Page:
At about 1″, the factory rear fender flares are smaller than RS flares. There are at least two opinions as to what the statement “2.5 rear fender extensions” on the Kardex meant: (1) 2.5cm flares or (2) 2.5 liter prototype. I tend to favor theory #1 as a previous owner provided me with the following information:
According to the original owner (George McRoberts of San Clemente, California), #113 was one of two cars with 7″ flares ordered by Hahn in Germany. Rusnak of Pasendena, California (note: Rusnak is still operating and has two locations in the Los Angeles area) imported them into the U.S. (why they weren’t sold in Germany by Hahn is not known) and was hoping to sell the cars to buyers who wanted to race them. One was sold to a Japanese man who did track the car and #113 remained at the Rusnak dealership still with German license plates and a five point harness until Mr. McRoberts bought it in 1974.
The flares enable 7″ wheels to be used and four of the five original 7″ wheels (date-stamped 6/72) are still with the car.
Sister Car ??
As stated above, the original owner of #113 recalled that a second car with flares had been produced and sold to someone in Japan. It appears that he was at least partly correct. A second car with factory flares has been identified. However, it was delivered in Europe and has always been there. The previous owner provided me with the following picture:
The VIN of this car is 9113300114 which makes it the next one produced after #113. Unfortunately, one of the owners of #114, believing that the flares were not original, removed them and replaced them with the typical non-flared fenders. No other ’72-’73 911’s have been identified with original factory flares.
I’m staying true to the nature of this car during my time as custodian. With only 70,000 original miles and rare factory options, it’s obviously not a hot-rod candidate. But it was originally built to be a performance car and my goal is to follow that original objective. Other than the color change to silver (which happened prior to my ownership and which I may reverse back to the original Tangerine someday), and the rebuild to 2.7 specs, all performance modifications are bolt-on and original parts have been saved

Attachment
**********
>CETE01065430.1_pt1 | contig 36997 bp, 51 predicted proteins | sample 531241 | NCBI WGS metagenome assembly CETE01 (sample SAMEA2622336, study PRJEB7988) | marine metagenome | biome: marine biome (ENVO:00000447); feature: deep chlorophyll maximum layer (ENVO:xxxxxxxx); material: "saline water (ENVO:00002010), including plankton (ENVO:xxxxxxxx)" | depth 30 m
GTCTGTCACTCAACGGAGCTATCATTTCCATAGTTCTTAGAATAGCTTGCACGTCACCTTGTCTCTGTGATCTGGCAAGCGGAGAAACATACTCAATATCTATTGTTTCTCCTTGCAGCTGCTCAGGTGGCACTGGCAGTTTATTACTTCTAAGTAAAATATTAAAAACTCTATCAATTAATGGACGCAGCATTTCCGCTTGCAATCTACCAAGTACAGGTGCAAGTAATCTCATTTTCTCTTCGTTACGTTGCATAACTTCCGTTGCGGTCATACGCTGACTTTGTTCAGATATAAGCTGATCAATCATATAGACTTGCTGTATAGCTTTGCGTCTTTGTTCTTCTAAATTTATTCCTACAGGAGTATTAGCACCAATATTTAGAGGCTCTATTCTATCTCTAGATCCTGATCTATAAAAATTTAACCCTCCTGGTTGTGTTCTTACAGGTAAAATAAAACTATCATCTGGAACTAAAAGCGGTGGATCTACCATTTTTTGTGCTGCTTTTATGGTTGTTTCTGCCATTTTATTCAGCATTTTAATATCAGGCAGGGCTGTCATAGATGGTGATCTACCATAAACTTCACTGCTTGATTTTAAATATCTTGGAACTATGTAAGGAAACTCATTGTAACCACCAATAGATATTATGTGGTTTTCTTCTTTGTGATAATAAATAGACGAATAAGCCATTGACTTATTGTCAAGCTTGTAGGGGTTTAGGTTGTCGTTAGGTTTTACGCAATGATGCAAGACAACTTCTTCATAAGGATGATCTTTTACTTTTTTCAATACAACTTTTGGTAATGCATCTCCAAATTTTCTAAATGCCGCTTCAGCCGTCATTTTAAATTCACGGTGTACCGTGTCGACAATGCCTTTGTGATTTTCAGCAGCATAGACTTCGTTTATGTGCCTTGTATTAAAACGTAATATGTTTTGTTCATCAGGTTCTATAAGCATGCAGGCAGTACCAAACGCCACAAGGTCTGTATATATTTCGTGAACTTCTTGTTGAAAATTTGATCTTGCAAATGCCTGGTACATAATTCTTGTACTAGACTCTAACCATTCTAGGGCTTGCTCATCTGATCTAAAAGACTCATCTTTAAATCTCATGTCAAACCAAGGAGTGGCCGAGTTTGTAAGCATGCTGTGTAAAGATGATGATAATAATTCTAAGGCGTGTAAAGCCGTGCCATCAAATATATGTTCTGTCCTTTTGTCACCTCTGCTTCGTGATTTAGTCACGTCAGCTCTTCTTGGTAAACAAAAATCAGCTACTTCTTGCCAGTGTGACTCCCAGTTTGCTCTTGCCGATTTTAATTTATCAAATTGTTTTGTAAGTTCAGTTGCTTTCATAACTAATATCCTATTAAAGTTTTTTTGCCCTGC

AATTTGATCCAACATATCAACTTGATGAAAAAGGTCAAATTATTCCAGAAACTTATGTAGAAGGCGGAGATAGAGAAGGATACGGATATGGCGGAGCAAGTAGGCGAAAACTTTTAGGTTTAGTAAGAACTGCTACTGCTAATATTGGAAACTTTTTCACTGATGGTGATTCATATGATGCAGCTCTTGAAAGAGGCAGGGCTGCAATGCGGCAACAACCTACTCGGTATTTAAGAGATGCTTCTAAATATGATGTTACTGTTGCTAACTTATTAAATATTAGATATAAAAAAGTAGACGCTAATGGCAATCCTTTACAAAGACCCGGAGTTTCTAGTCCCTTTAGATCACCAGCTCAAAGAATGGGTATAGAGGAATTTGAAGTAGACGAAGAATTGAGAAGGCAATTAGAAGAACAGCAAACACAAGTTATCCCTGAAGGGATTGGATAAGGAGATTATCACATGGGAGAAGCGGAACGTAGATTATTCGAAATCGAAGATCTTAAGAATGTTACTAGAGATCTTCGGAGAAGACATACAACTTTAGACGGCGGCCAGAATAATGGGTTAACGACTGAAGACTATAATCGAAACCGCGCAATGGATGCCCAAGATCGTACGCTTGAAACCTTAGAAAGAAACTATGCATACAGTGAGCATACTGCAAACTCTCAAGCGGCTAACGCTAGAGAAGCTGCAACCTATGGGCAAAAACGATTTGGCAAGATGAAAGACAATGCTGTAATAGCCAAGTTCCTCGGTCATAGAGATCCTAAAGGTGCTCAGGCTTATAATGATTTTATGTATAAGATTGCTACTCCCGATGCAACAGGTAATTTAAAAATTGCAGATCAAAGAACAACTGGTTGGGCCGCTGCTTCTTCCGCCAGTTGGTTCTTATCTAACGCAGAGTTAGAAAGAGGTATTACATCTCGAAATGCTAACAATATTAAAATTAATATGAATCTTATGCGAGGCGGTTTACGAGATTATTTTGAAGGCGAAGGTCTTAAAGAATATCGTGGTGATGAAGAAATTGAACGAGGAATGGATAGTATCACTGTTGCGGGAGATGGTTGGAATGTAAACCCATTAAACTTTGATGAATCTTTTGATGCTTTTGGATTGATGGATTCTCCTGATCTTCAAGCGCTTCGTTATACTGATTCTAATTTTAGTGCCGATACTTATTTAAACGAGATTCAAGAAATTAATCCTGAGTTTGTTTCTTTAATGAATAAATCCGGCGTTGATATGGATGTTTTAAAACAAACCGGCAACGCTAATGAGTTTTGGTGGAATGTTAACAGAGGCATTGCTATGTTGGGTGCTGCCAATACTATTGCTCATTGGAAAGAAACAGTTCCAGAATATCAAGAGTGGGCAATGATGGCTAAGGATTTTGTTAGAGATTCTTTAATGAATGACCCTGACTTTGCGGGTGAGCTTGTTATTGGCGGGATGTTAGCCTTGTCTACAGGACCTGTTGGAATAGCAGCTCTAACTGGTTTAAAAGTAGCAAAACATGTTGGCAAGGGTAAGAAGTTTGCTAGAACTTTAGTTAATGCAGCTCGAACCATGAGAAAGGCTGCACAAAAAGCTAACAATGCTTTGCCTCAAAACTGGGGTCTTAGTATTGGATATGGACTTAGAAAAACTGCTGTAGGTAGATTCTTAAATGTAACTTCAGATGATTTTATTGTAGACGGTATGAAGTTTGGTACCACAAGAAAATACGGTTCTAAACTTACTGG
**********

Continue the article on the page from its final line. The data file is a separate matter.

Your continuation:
- Original engine upgraded to full 2.7L RS spec by Andial Racing at 53,000 miles
- WEVO motor mounts
- Rebuilt MFI pump
- Hydraulic chain tensioners
- Stainless steel heat exchangers
- Stainless steel sports muffler
- MSD ignition
- Original factory radiator style oil cooler
- Original 915 transmission rebuilt by Andial Racing
WEVO Classic Gated Shifter (looks stock with the boot on)
- Original factory 80% limited slip differential
GMT Motorsports Street+Performance Suspension Upgrade Package:
- Bilstein struts (in place of Koni’s)
- Ball joints replaced
- Turbo tie rod ends
- Elephant Racing Polybonze bearings
- 22mm Tubular torsion bars
- Weltmeister 19mm adjustable sway bar
- Weltmeister strut brace
- Elephant Racing Polybronze bushings
- 28mm Tubular torsion bars
- Weltmeister 22mm adjustable sway bar
- Adjustable spring plates
- Aluminum trailing arms
- Bilstein shocks
- Zimmerman drilled rotors
- Stainless steel brake lines
- Stock S calipers
Wheels & Tires
- Original factory 7″ wheels front and rear
- B.F. Goodrich G-Force Sport 205/55 front and rear
- Original Vinyl with Corduroy Inserts Sport Seats
- Through-the-Grille Driving Lights
- Harness Bar & 4-point harnesses (bolt-in)
- NOS Dash
- NOS Door Pockets
- RS Steering Wheel (380mm 914 wheel double leather wrapped)
- Fire Extinquisher
This is the only known early 911S with factory flares and 7″ wheels.
It also has the sought after factory options of a racing oil cooler and a 80% limited slip differential. These, combined with low original mileage, a rebuild of the original engine to 2.7 RS specs by Andial Racing, and the GMT Motorsports Street+Performance Suspension Package, have produced a car that delivers high performance while maintaining tractability.
© 2015 ~ Audette Collection ~ Bend, Oregon